What’s the Problem?
So what are the issues with mixture interpretation? The main issue revolves around the use of the Combined Probability of Inclusion (CPI) statistic. While the CPI calculation is not problematic in and of itself, it is the way many labs were applying this statistic to low-level data that became problematic. CPI is designed to give the user an answer to the question “given this set of DNA types at these DNA locations, what is the probability that another, unrelated, individual other than the person of interest, could also be a contributor to the mixture”. In other words, if I went out and randomly selected a set number of individuals, how many individuals would I need to test until I found another person who had DNA types in their profile that are present in the mixture found on the given item of evidence.
If all of the possible DNA types are present at a significant level, and there are no indications of additional DNA types below the lab’s reporting threshold, then there is no issue with the CPI statistic. But, many samples can yield complex mixture profiles originating from very minimal amounts of DNA.
If low level DNA types are present, this is a sign the sample may be suffering from stochastic effects – basically, random fluctuations that can occur during the copying step of the process – and this means that there could be missing DNA types. If not all of the data is present, then not all of the genotypes are represented – you can find out more about genotyping at LifeNet Health for example. If not all of the genotypes are represented, the CPI statistic is not valid. Dr. John Butler from NIST, author of numerous DNA textbooks, including what is generally referred to as the “DNA Bible” by lab analysts, has stated repeatedly in his talks, books, and other presentations that the CPI statistic cannot handle dropout and therefore should not be used in unrestricted CPI calculations.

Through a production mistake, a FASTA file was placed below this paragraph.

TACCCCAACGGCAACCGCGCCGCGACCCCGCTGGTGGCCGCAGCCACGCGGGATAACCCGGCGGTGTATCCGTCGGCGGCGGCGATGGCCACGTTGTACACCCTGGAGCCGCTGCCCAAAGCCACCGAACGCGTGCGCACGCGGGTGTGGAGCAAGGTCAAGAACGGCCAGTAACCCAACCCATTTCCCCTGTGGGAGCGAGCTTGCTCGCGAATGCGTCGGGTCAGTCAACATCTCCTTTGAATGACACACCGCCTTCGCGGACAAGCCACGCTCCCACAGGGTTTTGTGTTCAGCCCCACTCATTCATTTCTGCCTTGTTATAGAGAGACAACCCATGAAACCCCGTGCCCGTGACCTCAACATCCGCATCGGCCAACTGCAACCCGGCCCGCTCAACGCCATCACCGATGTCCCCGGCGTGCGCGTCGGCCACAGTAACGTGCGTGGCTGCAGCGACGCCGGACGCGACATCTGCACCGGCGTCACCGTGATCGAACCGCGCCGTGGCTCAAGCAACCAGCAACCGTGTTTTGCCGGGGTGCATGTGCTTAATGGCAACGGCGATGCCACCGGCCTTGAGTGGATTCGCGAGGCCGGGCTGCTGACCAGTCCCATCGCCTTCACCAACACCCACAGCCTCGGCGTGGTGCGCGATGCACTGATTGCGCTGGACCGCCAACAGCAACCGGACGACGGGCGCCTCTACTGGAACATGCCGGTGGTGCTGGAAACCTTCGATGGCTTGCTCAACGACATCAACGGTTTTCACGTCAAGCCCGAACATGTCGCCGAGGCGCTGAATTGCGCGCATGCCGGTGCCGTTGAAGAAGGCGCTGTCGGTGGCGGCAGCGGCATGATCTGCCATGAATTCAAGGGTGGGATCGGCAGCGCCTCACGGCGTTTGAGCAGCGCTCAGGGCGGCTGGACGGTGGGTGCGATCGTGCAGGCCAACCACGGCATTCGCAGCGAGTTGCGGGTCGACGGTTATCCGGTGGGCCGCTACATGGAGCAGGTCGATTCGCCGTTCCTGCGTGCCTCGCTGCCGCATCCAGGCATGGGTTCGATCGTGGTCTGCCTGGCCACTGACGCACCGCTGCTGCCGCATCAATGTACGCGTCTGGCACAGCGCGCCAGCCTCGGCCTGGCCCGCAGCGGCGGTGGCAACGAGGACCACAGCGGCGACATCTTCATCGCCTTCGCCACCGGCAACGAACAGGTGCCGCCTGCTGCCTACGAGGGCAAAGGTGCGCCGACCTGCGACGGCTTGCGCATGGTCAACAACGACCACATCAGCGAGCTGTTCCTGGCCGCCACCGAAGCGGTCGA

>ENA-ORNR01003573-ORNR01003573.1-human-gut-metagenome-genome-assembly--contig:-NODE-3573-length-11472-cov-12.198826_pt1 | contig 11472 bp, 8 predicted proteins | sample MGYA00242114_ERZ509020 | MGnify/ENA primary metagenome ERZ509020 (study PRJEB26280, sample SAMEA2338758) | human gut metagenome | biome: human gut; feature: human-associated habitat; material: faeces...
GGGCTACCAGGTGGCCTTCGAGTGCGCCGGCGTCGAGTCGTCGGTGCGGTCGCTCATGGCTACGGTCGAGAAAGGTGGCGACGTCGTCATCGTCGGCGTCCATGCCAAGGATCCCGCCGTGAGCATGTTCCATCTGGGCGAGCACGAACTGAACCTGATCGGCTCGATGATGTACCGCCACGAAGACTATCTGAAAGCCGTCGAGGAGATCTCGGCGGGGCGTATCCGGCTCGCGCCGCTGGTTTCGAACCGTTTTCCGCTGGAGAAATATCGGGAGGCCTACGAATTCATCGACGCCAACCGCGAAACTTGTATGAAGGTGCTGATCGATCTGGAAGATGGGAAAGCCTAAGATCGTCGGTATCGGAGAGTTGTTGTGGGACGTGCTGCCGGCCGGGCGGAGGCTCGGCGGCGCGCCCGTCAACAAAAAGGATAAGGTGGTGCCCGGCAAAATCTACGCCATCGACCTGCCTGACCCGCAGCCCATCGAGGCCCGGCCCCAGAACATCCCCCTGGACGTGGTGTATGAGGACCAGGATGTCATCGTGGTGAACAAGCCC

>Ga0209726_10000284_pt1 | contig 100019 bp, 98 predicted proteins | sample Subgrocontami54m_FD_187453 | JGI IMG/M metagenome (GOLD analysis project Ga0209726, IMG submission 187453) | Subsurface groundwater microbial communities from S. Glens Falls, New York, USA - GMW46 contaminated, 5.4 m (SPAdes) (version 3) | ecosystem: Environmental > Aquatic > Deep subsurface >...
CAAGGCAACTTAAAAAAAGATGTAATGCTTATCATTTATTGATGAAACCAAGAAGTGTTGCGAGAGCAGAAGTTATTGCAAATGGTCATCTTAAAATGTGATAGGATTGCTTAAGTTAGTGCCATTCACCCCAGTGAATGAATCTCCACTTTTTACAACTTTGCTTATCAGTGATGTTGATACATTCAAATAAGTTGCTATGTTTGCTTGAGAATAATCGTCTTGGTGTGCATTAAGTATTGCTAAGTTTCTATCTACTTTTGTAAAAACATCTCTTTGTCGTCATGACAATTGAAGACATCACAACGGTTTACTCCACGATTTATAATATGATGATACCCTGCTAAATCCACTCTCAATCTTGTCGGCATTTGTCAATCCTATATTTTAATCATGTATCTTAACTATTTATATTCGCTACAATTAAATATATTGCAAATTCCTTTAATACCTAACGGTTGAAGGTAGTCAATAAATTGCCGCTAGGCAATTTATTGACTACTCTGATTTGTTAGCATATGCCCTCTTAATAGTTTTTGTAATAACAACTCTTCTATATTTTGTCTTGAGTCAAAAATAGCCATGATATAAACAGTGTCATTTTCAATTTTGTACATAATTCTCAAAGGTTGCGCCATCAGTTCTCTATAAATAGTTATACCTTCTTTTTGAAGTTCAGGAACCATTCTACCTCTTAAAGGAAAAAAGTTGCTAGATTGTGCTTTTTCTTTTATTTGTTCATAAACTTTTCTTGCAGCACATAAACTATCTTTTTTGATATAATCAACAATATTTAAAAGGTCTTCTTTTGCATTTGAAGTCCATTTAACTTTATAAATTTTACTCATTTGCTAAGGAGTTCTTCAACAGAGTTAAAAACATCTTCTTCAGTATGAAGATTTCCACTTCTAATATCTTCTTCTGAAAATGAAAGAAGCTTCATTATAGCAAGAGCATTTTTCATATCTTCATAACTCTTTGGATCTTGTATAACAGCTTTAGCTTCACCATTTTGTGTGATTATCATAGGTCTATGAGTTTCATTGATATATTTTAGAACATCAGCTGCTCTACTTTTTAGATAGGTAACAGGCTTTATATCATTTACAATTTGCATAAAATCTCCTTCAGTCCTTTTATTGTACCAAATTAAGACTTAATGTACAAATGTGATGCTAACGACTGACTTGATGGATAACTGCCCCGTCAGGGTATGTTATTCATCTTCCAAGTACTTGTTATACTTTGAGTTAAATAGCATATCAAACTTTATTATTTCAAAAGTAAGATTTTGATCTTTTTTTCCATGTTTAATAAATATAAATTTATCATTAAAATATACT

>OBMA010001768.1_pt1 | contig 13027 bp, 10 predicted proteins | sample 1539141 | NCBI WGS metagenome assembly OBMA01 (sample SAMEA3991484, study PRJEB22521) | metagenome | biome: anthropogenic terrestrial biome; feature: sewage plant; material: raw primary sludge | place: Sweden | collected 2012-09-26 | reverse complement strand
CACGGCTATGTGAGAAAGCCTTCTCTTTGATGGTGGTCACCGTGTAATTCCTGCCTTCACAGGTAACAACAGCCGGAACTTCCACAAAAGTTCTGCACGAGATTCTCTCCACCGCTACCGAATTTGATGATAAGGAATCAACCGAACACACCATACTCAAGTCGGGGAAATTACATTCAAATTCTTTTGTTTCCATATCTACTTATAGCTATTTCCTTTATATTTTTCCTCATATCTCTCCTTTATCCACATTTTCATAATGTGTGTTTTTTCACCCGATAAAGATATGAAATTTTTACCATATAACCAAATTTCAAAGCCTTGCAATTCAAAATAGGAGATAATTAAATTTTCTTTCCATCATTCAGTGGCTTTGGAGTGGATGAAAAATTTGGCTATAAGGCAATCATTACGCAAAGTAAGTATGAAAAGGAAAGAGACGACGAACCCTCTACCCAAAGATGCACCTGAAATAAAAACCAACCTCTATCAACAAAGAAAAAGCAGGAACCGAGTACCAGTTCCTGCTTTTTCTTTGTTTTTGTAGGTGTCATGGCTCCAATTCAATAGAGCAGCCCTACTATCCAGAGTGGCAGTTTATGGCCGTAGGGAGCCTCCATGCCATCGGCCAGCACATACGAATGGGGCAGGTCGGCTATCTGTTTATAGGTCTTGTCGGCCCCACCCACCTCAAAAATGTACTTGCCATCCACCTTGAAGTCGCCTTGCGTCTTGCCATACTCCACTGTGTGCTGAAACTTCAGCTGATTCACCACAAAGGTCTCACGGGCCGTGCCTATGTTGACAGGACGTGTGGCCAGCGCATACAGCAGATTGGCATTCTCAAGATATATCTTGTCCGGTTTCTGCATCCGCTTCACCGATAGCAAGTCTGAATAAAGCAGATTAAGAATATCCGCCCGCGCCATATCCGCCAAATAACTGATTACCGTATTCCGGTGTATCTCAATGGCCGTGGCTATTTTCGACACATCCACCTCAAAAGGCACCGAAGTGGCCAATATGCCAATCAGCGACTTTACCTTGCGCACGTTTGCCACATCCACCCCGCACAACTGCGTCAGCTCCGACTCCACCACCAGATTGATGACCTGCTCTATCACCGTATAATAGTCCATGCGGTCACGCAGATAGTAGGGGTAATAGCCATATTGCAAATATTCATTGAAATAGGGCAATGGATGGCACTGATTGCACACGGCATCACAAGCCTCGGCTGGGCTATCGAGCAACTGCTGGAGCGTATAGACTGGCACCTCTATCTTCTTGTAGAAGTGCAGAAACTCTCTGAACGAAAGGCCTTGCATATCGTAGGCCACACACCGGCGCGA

In an effort to help ensure that only the loci where all alleles are present are actually used in the statistical calculations, SWGDAM, in 2010, recommended the use of two threshold, the analytical threshold and the stochastic threshold. The analytical threshold is the height that a possible DNA type much reach before the lab considers the peak to be a “true” DNA peak, and not just noise or some sort of amplification artifact. The stochastic threshold has been defined by SWGDAM as, “the peak height value above which it is reasonable to assume that, at a given locus, allelic dropout of a sister allele has not occurred”. This basically means that the lab must set a stochastic threshold, based upon the validation of the particular instrument and amplification kit in use, that provides them with a level of confidence such that they can be certain that drop-out of data (alleles) has not occurred due to low levels of input material.